The following is a list of the officers of the Cortes: Thomas B. Cropper, Commander; Walter G. Smith, Purser; Elihu B. Phelps, Chief Engineer; James Bryant, Chief Officer; G. O. Gunn, Surgeon.

Passengers

October 8, 1852, Daily Alta California, San Francisco
Passengers by the SS Cortes, October 8 1852.

October 10, 1852, Daily Alta California, San Francisco

CAPT CROPPER AND HIS PASSENGERS.

We refer our readers to a card, in another column, from the cabin passengers on the steamer Cortes to her commander Capt. Cropper. It is intended as a counter statement to one which appeared on Saturday from a few of her passengers, who, it appears, were a little disappointed in not having ice creams and pate' de foie gras for luncheons.

October 12, 1852, Sacramento Daily Union, Sacramento, California

The New Steamer Cortes.

The arrival of this fine steamer at Sin Francisco seems to have created quite a sensation. She is a new steamer, and is to run in connection with the VVinfield Scott, between San Francisco and Panama.

The Herald thus describes her:

The new steamer Cortes, which arrived here yesterday from New York, by the way of Cape Horn, attracts a good deal of attention. She is a beautiful specimen of naval architecture, and has proved herself to he one of the fleetest vessels afloat. We published a full description of her a short time since, which we extracted from a New York paper. While in the port of Valparaiso, she was visited and examined by the English Admiral and many of his officers, including officers of the Engineer corps, and they all concurred in opinion with the American officers present, that a more perfect model of naval architecture never floated on the ocean.

The Cortes is 300 horse power, consuming only 20 tons of coal per day. She has a wheel 31 feet 5 inches in diameter, making 15 revolutions per minute. Her extreme length is 227 feet, beam 32, and drawing only 9 feet 6 inches water, although she has on board upwards of 80 tons of machinery and stores for other vessels of the line. She has accommodations for 800 passengers. The average distance run by her from Valparaiso to Panama, was 250 miles each day.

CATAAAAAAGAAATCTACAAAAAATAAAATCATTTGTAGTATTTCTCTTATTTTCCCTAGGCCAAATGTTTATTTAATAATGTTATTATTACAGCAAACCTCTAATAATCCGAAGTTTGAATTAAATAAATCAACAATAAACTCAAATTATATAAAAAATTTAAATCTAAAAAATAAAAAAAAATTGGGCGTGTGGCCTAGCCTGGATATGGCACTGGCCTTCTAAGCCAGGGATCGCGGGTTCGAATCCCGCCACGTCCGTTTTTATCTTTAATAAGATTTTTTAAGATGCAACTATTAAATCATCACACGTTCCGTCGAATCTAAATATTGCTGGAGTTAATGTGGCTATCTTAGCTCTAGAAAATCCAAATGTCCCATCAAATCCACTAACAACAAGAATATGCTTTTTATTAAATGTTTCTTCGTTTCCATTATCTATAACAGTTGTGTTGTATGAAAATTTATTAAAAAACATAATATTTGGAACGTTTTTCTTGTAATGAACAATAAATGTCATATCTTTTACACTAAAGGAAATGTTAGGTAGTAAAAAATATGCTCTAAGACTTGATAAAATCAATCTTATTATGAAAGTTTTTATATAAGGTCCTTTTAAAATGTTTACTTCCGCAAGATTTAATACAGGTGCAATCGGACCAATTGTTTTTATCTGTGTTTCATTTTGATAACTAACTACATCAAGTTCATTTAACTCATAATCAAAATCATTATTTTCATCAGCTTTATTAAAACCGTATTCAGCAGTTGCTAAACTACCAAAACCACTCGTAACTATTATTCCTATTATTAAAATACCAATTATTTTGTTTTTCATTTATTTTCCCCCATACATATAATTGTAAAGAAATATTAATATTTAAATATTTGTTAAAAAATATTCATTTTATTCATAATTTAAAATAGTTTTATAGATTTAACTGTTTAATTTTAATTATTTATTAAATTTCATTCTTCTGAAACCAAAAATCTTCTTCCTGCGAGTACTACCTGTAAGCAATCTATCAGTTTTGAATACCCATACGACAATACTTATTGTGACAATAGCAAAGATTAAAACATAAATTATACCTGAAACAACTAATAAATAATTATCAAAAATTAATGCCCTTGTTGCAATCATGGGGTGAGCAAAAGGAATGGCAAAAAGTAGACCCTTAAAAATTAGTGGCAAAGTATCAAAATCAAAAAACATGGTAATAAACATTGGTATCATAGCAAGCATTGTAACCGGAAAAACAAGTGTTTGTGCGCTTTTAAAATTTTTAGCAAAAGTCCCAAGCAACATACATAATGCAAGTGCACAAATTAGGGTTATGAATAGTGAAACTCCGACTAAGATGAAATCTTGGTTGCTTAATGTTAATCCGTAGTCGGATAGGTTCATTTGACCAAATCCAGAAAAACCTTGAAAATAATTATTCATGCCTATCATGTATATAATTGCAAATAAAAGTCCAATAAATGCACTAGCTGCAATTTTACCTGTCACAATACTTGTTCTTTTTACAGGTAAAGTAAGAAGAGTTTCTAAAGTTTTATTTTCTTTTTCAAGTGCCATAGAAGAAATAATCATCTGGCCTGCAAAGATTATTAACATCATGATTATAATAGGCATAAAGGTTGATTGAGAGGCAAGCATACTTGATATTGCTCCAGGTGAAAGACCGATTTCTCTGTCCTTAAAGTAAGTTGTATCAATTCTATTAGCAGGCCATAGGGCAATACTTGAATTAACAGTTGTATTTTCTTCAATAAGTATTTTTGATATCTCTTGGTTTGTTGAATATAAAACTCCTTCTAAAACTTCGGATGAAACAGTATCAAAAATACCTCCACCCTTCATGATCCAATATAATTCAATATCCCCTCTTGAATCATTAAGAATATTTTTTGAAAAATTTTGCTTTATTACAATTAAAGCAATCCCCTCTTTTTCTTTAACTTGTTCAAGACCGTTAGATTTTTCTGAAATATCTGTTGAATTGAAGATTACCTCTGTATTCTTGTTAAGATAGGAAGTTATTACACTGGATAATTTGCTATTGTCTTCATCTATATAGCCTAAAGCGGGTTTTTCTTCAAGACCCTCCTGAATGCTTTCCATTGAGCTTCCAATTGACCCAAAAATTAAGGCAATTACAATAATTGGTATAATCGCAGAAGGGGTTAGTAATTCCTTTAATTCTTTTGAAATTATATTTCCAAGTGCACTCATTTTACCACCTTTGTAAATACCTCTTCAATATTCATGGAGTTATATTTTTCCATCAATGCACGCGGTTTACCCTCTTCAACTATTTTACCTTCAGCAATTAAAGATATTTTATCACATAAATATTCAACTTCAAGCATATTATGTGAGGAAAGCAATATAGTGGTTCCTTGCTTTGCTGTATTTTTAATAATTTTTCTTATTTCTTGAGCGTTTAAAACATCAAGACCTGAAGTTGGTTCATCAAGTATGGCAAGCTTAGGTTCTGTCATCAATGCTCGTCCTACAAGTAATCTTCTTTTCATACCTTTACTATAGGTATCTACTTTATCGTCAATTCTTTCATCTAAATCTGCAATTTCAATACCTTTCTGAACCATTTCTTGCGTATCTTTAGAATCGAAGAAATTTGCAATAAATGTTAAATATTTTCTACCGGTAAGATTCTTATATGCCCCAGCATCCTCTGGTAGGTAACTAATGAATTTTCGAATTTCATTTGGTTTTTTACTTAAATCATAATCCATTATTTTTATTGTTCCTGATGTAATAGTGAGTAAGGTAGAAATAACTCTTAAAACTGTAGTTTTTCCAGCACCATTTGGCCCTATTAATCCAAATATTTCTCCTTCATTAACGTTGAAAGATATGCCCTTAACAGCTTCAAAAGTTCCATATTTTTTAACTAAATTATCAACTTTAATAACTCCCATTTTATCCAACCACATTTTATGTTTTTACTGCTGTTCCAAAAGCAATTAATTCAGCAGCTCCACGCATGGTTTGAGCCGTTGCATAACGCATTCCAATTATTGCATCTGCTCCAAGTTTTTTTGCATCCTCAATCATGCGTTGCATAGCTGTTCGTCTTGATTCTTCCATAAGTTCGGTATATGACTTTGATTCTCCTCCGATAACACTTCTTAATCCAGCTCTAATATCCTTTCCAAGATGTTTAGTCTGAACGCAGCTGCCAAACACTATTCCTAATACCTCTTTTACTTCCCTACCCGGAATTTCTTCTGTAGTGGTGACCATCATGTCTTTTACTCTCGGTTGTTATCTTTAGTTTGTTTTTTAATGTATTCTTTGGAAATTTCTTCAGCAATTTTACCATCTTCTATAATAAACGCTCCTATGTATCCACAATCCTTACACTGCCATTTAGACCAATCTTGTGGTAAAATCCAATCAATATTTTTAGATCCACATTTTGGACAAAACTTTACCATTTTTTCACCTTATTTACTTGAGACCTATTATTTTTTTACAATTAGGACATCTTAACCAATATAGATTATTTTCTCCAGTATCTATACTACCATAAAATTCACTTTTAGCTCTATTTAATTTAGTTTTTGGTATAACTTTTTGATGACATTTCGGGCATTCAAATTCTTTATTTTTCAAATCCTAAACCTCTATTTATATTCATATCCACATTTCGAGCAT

The following is a list of the officers of the Cortes: Thomas B. Cropper, Commander; Walter G. Smith, Purser; Elihu B. Phelps, Chief Engineer; James Bryant, Chief Officer; G. O. Gunn, Surgeon.

Compliments from passengers by the Cortes, October 9, 1852.

Rounding the Horn.New York to Cape Horn to San Francisco.
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Fifty-five degrees 59 minutes South by 67 degrees 16 minutes West: Cape Horn—a buttressed pyramid of crumbly rock situated at the very bottom of South America—is a place of forlorn and foreboding beauty that has captured the dark imaginations of explorers and writers from Francis Drake to Joseph Conrad. For centuries, the small stretch of water between Cape Horn and the Antarctic Peninsula was the only gateway between the Atlantic and Pacific oceans. It’s a place where the storms are bigger, the winds stronger, and the seas rougher than anywhere else on earth. In Rounding the Horn the author brings the reader along for a thrilling, exuberant tour. Weaving together stories of his own nautical adventures with long-lost tales of those who braved the Cape before him—from Spanish missionaries to Captain Cook—and interspersing them with breathtaking descriptions of the surrounding wilderness,

Around Cape Horn Sailing DVD. New York to Cape Horn to San Francisco.
Around Cape Horn: Capt. Irving Johnson Sailing DVDNew York to Cape Horn to San Francisco.
Few will ever experience such adverse conditions especially considering 1920's square rigger design, the technology and lack of meteorology available to assist the crews manage four masted ships with huge sail plans. Along with the challenging seas, this highly-regarded film was shot when cameras were bulky. Captain Irving is engaging. Actors were not used. This is real footage with real people.

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Sources: As noted on entries and through research centers including National Archives, San Bruno, California; CDNC: California Digital Newspaper Collection; San Francisco Main Library History Collection; and Maritime Museums and Collections in Australia, China, Denmark, England, Finland, Germany, Ireland, Wales, Norway, Scotland, Spain, Sweden, etc.